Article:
The Rev. Mitch Todd, associate pastor, First United Methodist Church, 946 Vt.:
This is a trick(y) question. It occurs to me that faith shows up on a consistent basis throughout the year in most churches I know of. Faith is both the question and the answer that drives most Christian practice.
You could almost say faith takes a slight back seat to Love and Joy this time of year, as we celebrate the reality and promise of Emmanuel (God with us). To be sure, faith is there in the mix, but perhaps not to the degree of, say, Good Friday, when God becomes, for a moment, absent. Now that’s a day when you want a strong Faith.
The answer to the young girl’s famous question was not: “Yes, Virginia, there is a God.” It was a faith question about Santa Claus! Perhaps that’s what people secretly struggle to believe this time of year — that there is someone out there who is watching over them and will reward their good behavior. I suppose that’s a sort of secular faith.
I happen to be a big fan of Santa — he’s a great role model for generosity and jolliness — but the highlight of the season for me, when I think about it, is a handful of verses from the prologue to the Gospel of John, including my favorite verse, “The light shines in the darkness, and the darkness did not overcome it.”
To me, the faith “highlight” of December is that notion of Jesus as the light of the world. There does seem to a pause in the worry and conflict of our darkened lives this time of year. Just a brief recognition that there is a reason for hope. As we say, “Jesus is the reason for the season,” a belief that truly does draw on the faith of Christians around the world.
— Send e-mail to Mitch Todd at email@example.com.
The Rev. Verdell Taylor, pastor, St. Luke A.M.E. Church, 900 N.Y.:
Yes, I believe that there is more emphasis on faith in December than in other months.
Our faith is our belief and in most cases this would be our religious belief. Religious faith can be a difficult concept to grasp. It is rooted in hope and trust. Hebrews 11:1 (NIV) states, “Now faith is being sure of what we hope for and certain of what we do not see.”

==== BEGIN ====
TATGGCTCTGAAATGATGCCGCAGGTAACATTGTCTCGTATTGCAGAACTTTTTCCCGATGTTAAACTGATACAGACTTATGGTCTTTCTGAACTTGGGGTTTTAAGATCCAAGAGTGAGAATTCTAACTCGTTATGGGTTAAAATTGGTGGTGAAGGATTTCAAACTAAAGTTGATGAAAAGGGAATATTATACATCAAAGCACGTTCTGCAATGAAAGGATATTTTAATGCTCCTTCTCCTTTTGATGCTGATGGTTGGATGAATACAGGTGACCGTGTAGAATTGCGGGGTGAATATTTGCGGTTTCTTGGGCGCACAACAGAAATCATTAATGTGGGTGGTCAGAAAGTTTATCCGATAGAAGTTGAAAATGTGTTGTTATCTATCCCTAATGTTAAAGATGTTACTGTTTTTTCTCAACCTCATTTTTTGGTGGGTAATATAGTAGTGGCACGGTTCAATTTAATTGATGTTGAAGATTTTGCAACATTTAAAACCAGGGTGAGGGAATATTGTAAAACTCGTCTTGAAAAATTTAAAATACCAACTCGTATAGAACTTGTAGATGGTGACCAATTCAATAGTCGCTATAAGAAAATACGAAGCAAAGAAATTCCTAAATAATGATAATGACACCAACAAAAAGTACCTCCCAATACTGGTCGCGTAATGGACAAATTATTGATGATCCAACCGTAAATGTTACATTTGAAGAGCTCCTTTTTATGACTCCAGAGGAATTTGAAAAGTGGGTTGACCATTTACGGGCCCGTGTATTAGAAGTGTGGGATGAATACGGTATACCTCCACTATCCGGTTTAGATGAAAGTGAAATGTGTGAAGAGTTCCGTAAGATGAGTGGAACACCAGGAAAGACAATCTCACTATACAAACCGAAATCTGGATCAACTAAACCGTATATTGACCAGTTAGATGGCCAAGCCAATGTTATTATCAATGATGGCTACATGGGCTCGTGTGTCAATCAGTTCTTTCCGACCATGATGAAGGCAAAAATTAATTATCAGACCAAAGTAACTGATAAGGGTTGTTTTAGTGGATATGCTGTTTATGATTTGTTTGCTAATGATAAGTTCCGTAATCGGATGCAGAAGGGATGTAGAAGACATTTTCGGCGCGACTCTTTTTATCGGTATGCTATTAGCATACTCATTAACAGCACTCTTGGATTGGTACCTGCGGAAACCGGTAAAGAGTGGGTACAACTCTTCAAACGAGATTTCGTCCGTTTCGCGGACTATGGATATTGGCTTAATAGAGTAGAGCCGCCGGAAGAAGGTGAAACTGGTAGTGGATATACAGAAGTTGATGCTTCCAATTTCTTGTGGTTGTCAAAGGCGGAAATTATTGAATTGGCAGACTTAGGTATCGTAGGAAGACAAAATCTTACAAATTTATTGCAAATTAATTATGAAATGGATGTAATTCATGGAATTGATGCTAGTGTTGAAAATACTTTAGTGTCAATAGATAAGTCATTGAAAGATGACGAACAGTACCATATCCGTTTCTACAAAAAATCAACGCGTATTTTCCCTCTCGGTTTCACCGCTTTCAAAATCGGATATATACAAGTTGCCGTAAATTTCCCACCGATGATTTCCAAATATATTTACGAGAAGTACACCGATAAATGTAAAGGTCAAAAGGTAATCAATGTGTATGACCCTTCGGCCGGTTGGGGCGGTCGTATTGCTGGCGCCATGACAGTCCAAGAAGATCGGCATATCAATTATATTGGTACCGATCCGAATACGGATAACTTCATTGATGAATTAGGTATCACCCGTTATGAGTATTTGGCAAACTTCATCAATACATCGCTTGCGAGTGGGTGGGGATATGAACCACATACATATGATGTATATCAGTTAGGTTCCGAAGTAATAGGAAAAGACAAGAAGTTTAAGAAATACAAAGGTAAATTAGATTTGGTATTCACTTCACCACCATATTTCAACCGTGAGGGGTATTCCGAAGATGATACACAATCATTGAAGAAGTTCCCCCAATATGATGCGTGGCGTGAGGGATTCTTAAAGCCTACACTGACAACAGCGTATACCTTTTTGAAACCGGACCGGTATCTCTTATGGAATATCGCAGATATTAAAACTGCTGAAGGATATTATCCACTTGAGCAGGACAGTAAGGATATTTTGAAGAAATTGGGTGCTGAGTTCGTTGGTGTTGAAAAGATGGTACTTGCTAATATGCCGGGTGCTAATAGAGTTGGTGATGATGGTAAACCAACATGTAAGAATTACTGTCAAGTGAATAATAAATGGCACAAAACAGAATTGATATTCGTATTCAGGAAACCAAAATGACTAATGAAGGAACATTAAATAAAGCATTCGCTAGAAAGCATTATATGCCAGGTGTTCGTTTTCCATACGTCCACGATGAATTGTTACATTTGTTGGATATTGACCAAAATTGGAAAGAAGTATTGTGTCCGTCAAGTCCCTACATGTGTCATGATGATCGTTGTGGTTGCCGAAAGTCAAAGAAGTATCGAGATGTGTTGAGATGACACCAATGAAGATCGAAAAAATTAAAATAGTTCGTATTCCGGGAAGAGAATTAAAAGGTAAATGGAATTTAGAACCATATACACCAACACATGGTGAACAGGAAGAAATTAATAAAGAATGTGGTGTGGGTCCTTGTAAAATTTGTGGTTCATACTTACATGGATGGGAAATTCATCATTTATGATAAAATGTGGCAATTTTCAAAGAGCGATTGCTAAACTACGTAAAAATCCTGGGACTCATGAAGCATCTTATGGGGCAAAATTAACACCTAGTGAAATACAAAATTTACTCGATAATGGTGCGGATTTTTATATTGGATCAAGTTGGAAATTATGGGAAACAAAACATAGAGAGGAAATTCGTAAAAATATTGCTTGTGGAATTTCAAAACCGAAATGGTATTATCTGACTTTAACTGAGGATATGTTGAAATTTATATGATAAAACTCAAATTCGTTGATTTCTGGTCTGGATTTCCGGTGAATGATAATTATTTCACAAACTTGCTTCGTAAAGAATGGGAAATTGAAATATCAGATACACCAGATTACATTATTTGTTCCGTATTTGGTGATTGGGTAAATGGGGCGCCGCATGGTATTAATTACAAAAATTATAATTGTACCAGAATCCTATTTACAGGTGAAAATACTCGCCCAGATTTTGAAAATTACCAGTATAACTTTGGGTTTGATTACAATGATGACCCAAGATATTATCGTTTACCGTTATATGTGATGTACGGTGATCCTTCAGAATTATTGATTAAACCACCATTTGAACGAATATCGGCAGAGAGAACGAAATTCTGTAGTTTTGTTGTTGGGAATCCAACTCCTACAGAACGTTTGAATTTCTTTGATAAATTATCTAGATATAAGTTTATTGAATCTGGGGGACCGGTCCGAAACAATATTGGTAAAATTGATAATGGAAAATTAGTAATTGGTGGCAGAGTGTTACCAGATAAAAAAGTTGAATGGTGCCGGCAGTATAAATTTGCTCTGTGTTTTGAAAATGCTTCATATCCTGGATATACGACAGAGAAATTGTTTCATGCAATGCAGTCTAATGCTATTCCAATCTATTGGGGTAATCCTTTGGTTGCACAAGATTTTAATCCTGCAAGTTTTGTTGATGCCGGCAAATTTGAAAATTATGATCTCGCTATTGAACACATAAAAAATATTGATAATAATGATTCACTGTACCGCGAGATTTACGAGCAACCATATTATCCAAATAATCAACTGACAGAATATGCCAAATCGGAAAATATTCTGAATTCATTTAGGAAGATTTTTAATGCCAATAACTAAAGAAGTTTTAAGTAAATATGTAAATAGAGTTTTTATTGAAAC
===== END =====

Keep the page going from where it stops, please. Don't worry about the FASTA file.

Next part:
There are many reasons why faith is highlighted more in December than in any other month. The most important reason is because the Christian world celebrates the birth of Jesus on Dec. 25. Although there are many controversies about the actual month of Jesus’ birth, for centuries, it has been celebrated on Dec. 25.
Many members of the faith community also celebrate Advent Season, which occurs mostly in December. For the church and the world, December becomes the month that we clean up unfinished business. We often volunteer more, help someone in need and are more generous in our giving. We tend to be more kind to each other in December than in other months. We celebrate by giving Christmas parties and buying and exchanging gifts. Our motives can often be challenged. Are we giving gifts to receive gifts? Are we giving more to the church or other charities in December, for tax deductions? Do we even think about Jesus as being the reason for the celebrations? These are questions that can only be answered individually.
The truth about December and our faith can be very personal but it is a special month for us to stand and share our faith with others and respect others, when we believe differently.
In every month, not just December, we should strive for peace on earth and goodwill toward others.
— Send email to Verdell Taylor at Pastort77@aol.com.